Lightning This Week #660,375

UTXO stake certificates, Lightning Network time machines, and just too much gossip

Saluton my fellow Lightning enthusiasts!

Another week, another set of Lightning Network updates fresh from the interweb feeds. One topic of discussion that has seemed to pick up a lot of unnecessary attention on Twitter this last week was the recent discussion around sats vs bits when denominating values in Bitcoin.

Let me settle this tough one for you real quick: Sats are the standard.

Now that we got that out of the way, onto more interesting technical topics.

UTXO Stake Certificates

Channel-jamming attacks are network attacks where a malicious user/node finds a way to lock large amounts of bitcoin in a series of channels, effectively creating a `jam` in the routing of HTLCs. This is usually done by delaying the acceptance or rejection of the routed payment, so none of the previous nodes in the routed path will get paid / reveal pre-images. We’ve known about these possible attack vectors/scenarios since as early as 2015, and some similar `flooding` approaches have also been presented more recently.

Until the payment eventually times out, each channel used to route the payment is unable to use those funds to route other user’s payments. Since a route may cross more than a dozen channels, that means every bitcoin controlled by the attacker can prevent more than a dozen bitcoins belonging to honest nodes from being used for honest routing.

Bitcoin Optech #126

With the intention of solving these channel-jamming attacks, Gleb Naumenko and Antoine Riard recently released a post to the Lightning-Dev mailing list explaining their proposal supporting the use of Stake Certificates.

Post: Mitigating Channel Jamming with Stake Certificates

The main idea behind the Stake Certificates proposal is for each payment to include a form of cryptographic proof that proves its spender controls some amount of bitcoin onchain (UTXO ownership proofs, a.k.a. fidelity bonds). This would allow routing nodes to have different policies and requirements based on the availability of certificates in the encrypted onion payload — how much value can be routed given how much proof of a certain stake of bitcoin is shown.

For example, Alice’s node could announce that it would route payments up to 0.01 BTC from anyone who could prove they controlled at least 1.00 BTC onchain. This would allow someone to route a payment through Alice’s node but limit how much of her capital they could tie up.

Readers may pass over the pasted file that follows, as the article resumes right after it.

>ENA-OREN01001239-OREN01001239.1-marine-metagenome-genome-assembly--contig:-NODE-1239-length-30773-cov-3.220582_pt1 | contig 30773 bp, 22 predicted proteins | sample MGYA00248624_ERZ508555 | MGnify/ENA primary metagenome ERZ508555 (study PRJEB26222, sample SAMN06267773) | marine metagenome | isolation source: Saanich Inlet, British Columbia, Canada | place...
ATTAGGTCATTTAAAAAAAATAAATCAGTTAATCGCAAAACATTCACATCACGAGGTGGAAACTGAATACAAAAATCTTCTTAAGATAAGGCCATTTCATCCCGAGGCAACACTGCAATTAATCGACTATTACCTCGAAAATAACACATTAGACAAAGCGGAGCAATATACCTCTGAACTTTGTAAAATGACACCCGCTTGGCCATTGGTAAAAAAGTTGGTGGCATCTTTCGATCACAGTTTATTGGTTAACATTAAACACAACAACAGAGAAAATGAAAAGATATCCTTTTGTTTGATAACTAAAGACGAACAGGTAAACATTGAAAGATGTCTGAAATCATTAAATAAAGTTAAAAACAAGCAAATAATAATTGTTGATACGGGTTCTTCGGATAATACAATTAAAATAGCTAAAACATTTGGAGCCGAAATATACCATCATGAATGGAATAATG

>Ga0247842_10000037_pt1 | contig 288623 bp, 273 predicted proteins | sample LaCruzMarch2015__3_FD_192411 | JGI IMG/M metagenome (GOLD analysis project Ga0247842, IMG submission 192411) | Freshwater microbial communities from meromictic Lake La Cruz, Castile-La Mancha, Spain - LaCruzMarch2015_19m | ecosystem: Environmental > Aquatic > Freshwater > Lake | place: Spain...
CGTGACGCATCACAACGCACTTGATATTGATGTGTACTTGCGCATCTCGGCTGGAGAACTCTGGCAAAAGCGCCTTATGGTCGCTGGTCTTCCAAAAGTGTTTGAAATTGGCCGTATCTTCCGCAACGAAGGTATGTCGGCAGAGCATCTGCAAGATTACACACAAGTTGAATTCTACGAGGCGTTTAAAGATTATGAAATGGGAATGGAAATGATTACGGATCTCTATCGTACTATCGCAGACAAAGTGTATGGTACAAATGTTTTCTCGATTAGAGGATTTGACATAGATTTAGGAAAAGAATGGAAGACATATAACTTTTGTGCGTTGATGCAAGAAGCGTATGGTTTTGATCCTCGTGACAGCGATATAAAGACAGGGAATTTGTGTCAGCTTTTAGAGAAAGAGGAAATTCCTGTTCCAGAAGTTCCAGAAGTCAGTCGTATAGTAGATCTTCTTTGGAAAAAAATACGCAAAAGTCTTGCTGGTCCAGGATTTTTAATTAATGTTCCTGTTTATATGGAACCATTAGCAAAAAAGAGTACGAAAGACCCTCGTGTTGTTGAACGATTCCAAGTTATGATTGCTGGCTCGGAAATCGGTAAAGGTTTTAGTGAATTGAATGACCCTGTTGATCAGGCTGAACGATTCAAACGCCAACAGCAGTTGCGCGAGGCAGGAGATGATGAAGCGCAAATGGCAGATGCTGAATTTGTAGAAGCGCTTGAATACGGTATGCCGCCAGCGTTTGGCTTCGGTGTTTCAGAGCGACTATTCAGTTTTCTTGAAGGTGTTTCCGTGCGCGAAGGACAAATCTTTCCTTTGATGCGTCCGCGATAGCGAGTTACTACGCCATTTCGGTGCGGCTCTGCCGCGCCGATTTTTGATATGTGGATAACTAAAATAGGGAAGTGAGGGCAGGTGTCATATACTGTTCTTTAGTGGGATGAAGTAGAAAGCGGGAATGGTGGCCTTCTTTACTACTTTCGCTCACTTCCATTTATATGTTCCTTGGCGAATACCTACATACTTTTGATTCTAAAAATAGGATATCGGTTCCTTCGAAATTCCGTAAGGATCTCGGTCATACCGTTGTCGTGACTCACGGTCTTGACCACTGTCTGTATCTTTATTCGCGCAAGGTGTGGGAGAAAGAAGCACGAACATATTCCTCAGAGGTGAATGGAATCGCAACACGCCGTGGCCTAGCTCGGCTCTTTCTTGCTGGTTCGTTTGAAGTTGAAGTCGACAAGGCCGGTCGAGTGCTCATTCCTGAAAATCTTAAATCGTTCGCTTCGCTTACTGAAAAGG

While this is an exciting approach to solving channel-jamming attacks (one that isn’t mainly comprised of different upfront channel fees), the team does note it is early days of development and there are quite large hurdles ahead — primarily the creation of such privacy-preserving cryptographic proofs.

You can also read the original post on the BitMex blog here.

Gossip Gets Throttled

Maintaining a network graph of the Lightning Network topology is a computationally-intensive task for the node software, and reducing the overall networking traffic can generally improve the stability of the network. There have been ongoing efforts by the Lightning Labs team to reduce the overall noise of graph messages that LND nodes send and receive. To further these improvements, LND will now default to throttling graph updates more strictly than in the past.

PR 4810 adds a new protocol configuration option to allow the enabling/disabling of gossip messaging throttling for each new node/channel. While the default is to enable the throttling functionality, operators are always able to deactivate it.


Lightning Network Time Machine

Christian Decker or Blockstream/C-Lightning has released a CLI tool that is able to reconstruct the topology of the Lightning Network given a node’s stored gossip messages.

In Christian’s own words:

“We can replay the gossip messages in order and reconstruct the network as it would have looked like at a specific time in the past. This tool does just that, including the 2-weeks passive pruning logic (if a channel hasn't seen an update in the last two weeks they are considered dead).”

This is quite a nifty tool that would allow an operator to emulate the network topology from their own node’s viewpoint given a specific timestamp in the past. Because communication between Lightning nodes happen over gossip messages, by essentially replaying all of the messages one-by-one in chronological order, an operator can technically reconstruct the network state at any given time in the past — a Lightning Network time machine.

Source Code:

Things I Would Share This Week

That's all for Lightning This Week. See you all in ~1,000 blocks.

Note: If I have misrepresented you or your company/project please reach out.